The advantage to using Bayes rule is that the full training set is used to directly compute the class probabilities (unlike the softmax function which only uses the current sample’s scores). This creates more realistic probability estimates but the disadvantage is that a separate Bayesian model must be created for each value of ncomp, which is more time consuming.

For the sonar data set, we can fit two PLS models using each technique and predict the class probabilities for the test set.

plsFit <- plsda(training, trainClass, ncomp = 20)
## Partial least squares classification, fitted with the kernel algorithm.
## The softmax function was used to compute class probabilities.
plsBayesFit <- plsda(training, trainClass, ncomp = 20,
                     probMethod = "Bayes")
## Partial least squares classification, fitted with the kernel algorithm.
## Bayes rule was used to compute class probabilities.
predict(plsFit, head(testing), type = "prob")
## , , 20 comps
##            M         R
## 4  0.6227621 0.3772379
## 6  0.5240553 0.4759447
## 12 0.3883679 0.6116321
## 16 0.1925378 0.8074622
## 17 0.1800970 0.8199030
## 19 0.1336795 0.8663205
predict(plsBayesFit, head(testing), type = "prob")
## , , ncomp20
##              M          R
## 4  0.950775270 0.04922473
## 6  0.585468690 0.41453131
## 12 0.076098620 0.92390138
## 16 0.002768591 0.99723141
## 17 0.003715369 0.99628463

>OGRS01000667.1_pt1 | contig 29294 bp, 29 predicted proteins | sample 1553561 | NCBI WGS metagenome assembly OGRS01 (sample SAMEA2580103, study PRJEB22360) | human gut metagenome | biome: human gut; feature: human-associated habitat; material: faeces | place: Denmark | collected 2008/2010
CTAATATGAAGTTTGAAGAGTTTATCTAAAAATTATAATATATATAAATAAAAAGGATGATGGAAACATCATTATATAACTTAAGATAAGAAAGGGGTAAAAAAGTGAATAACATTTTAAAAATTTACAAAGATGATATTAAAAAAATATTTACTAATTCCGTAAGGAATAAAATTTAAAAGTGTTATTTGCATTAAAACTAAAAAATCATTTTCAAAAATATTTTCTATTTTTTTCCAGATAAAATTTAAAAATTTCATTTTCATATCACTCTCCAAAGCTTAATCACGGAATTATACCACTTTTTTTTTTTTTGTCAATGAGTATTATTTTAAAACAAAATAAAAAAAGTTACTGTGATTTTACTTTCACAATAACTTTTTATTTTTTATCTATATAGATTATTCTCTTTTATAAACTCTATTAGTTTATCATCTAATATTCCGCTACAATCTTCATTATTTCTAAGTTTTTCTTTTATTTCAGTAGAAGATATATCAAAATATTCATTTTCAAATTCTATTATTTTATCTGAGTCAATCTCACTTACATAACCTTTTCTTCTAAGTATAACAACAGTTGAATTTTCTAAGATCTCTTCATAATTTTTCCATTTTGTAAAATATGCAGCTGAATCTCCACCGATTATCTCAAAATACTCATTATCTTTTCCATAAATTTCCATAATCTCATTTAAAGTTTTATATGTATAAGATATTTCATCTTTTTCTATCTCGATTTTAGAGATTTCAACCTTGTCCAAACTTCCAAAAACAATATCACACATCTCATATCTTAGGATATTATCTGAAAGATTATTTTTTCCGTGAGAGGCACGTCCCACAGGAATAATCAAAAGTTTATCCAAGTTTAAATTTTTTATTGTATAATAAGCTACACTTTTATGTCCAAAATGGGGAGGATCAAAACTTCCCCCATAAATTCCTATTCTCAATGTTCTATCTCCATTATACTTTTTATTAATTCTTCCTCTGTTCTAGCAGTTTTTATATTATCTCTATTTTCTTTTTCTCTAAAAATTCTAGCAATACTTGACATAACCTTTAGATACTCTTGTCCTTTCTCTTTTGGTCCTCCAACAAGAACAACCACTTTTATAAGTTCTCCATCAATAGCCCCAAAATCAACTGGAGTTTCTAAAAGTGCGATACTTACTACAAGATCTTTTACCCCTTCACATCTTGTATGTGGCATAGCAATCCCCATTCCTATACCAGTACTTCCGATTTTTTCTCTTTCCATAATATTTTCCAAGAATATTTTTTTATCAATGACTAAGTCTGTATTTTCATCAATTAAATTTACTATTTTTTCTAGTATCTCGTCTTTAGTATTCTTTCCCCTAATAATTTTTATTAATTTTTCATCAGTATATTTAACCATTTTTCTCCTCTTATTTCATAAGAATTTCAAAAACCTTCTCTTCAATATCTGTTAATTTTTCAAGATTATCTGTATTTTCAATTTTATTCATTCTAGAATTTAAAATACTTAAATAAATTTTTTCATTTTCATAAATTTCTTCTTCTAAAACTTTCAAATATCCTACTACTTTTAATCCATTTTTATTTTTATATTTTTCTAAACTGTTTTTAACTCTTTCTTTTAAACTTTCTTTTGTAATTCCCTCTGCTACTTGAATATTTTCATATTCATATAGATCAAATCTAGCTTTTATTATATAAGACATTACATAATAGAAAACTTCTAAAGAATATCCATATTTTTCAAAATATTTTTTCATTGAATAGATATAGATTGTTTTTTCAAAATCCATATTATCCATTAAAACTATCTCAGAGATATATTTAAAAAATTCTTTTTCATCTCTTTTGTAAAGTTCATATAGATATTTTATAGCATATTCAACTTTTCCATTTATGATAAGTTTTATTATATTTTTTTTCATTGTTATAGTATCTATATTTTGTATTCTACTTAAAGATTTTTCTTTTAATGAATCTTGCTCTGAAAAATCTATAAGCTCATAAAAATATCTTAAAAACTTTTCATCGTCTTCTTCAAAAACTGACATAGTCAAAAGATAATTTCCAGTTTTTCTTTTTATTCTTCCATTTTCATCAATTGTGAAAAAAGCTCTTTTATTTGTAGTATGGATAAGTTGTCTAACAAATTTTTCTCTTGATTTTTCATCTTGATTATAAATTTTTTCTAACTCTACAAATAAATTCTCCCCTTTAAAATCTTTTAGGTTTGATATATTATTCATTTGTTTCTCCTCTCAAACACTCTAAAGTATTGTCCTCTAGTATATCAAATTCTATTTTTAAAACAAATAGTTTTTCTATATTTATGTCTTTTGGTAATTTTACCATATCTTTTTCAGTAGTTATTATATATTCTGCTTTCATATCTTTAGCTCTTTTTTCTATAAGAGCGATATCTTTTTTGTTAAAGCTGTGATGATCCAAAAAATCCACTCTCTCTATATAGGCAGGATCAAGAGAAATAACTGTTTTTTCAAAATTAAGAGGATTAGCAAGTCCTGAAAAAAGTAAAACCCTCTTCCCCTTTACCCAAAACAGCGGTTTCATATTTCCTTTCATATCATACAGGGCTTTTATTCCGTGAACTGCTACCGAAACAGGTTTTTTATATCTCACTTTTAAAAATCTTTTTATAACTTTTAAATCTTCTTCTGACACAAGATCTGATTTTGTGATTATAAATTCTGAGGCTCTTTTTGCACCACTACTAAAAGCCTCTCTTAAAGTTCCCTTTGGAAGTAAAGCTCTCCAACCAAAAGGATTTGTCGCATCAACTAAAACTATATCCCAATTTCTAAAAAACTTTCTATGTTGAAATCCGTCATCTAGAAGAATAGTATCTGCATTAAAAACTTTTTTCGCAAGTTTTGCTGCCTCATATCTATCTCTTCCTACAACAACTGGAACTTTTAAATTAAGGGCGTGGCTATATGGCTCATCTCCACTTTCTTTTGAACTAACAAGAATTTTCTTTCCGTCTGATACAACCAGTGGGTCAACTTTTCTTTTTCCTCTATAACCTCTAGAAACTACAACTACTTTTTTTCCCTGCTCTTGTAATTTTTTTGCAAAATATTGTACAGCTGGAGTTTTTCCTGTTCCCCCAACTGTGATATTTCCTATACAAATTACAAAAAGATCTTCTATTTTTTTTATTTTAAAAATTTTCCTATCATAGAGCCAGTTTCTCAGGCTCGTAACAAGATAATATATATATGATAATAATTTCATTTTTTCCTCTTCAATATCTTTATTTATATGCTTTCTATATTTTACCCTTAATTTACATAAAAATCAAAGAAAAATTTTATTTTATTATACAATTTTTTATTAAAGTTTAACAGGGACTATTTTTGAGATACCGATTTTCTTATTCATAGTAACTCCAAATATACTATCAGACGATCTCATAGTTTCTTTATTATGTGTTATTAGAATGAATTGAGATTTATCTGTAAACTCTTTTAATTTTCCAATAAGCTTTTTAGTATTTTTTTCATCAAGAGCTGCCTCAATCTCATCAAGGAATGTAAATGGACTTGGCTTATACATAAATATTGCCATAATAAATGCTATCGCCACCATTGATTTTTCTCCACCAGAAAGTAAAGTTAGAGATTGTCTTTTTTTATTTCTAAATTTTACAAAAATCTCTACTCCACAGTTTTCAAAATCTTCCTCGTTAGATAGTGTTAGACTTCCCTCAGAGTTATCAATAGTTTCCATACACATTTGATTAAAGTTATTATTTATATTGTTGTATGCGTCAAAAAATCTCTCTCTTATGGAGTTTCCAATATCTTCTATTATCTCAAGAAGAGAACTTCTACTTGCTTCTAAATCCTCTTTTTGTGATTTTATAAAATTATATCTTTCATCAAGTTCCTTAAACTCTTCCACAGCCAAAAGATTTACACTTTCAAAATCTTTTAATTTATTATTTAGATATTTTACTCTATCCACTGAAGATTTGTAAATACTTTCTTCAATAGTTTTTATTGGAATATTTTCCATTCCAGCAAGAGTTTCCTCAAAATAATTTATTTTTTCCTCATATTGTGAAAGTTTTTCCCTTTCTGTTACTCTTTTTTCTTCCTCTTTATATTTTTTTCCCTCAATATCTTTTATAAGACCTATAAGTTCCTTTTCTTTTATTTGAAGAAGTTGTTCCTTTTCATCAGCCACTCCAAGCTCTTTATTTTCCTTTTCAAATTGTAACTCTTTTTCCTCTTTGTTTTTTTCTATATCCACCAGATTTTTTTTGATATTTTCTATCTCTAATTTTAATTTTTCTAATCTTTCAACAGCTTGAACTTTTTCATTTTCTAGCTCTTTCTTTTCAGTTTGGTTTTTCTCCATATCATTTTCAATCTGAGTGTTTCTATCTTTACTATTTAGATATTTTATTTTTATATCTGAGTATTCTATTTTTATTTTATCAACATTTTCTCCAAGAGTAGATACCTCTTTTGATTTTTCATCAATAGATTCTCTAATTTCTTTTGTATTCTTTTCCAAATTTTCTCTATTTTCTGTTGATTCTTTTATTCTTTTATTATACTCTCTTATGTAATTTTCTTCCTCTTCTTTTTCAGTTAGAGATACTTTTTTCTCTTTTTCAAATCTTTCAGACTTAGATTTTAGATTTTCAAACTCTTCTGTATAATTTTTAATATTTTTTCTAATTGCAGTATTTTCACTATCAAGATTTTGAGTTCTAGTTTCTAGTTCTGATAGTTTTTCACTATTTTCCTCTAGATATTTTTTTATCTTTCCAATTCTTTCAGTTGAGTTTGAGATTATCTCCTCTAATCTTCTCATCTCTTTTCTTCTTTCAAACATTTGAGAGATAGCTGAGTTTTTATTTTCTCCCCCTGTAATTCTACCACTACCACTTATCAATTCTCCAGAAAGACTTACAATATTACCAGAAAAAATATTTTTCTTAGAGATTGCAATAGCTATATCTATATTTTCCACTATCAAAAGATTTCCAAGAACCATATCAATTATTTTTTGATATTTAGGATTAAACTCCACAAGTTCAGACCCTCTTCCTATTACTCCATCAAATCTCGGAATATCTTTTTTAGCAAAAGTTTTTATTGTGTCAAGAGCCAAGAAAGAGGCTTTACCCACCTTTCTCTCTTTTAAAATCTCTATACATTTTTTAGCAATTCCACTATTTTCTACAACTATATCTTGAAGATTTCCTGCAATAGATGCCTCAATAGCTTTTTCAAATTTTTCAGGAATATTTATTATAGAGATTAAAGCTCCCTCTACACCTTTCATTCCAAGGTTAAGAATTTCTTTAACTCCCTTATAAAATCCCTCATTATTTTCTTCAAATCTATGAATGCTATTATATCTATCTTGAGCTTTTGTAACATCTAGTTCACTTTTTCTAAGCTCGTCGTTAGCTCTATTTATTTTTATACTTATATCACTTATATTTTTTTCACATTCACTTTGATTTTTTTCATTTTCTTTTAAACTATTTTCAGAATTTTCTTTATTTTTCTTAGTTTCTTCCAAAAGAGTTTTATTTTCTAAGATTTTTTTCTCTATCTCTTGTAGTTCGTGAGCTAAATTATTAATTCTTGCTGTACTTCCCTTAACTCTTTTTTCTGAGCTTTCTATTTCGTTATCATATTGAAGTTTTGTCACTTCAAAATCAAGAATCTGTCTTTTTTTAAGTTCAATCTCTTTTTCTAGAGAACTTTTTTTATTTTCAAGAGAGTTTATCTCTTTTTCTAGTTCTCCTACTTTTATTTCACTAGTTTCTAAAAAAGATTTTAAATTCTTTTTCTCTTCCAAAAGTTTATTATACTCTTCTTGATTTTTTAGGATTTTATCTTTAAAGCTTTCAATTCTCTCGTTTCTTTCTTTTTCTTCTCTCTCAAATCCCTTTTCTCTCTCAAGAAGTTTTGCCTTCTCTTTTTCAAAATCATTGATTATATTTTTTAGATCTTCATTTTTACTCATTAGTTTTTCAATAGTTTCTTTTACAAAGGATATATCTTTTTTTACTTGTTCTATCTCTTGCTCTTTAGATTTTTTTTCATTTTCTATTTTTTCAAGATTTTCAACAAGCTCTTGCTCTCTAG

## 19 0.023820018 0.97617998

Similar to plsda, caret also contains a function splsda that allows for classification using sparse PLS. A dummy matrix is created for each class and used with the spls function in the spls package. The same approach to estimating class probabilities is used for plsda and splsda.

15.3 Bagged MARS and FDA

Multivariate adaptive regression splines (MARS) models, like classification/regression trees, are unstable predictors (Breiman, 1996). This means that small perturbations in the training data might lead to significantly different models. Bagged trees and random forests are effective ways of improving tree models by exploiting these instabilities. caret contains a function, bagEarth, that fits MARS models via the earth function. There are formula and non-formula interfaces.

Also, flexible discriminant analysis is a generalization of linear discriminant analysis that can use non-linear features as inputs. One way of doing this is the use MARS-type features to classify samples. The function bagFDA fits FDA models of a set of bootstrap samples and aggregates the predictions to reduce noise.

This function is deprecated in favor of the bag function.

15.4 Bagging

The bag function offers a general platform for bagging classification and regression models. Like rfe and sbf, it is open and models are specified by declaring functions for the model fitting and prediction code (and several built-in sets of functions exist in the package). The function bagControl has options to specify the functions (more details below).

The function also has a few non-standard features: